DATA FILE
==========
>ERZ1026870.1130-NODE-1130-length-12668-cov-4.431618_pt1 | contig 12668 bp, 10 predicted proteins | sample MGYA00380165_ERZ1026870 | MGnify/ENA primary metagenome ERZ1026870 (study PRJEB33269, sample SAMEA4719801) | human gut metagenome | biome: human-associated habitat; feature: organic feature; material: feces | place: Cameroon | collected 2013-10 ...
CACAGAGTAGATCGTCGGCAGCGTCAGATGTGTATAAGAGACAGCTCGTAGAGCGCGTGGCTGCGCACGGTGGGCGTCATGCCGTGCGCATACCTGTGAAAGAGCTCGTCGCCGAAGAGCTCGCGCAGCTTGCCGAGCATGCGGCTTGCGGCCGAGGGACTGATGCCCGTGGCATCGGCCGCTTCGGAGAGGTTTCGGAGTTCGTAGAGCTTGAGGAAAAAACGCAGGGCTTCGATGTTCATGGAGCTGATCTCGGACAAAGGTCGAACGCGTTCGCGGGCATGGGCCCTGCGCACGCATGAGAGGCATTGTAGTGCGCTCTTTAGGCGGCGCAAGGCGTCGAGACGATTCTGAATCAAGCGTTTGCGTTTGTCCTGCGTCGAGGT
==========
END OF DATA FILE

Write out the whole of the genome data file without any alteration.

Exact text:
>ERZ1026870.1130-NODE-1130-length-12668-cov-4.431618_pt1 | contig 12668 bp, 10 predicted proteins | sample MGYA00380165_ERZ1026870 | MGnify/ENA primary metagenome ERZ1026870 (study PRJEB33269, sample SAMEA4719801) | human gut metagenome | biome: human-associated habitat; feature: organic feature; material: feces | place: Cameroon | collected 2013-10 ...
CACAGAGTAGATCGTCGGCAGCGTCAGATGTGTATAAGAGACAGCTCGTAGAGCGCGTGGCTGCGCACGGTGGGCGTCATGCCGTGCGCATACCTGTGAAAGAGCTCGTCGCCGAAGAGCTCGCGCAGCTTGCCGAGCATGCGGCTTGCGGCCGAGGGACTGATGCCCGTGGCATCGGCCGCTTCGGAGAGGTTTCGGAGTTCGTAGAGCTTGAGGAAAAAACGCAGGGCTTCGATGTTCATGGAGCTGATCTCGGACAAAGGTCGAACGCGTTCGCGGGCATGGGCCCTGCGCACGCATGAGAGGCATTGTAGTGCGCTCTTTAGGCGGCGCAAGGCGTCGAGACGATTCTGAATCAAGCGTTTGCGTTTGTCCTGCGTCGAGGT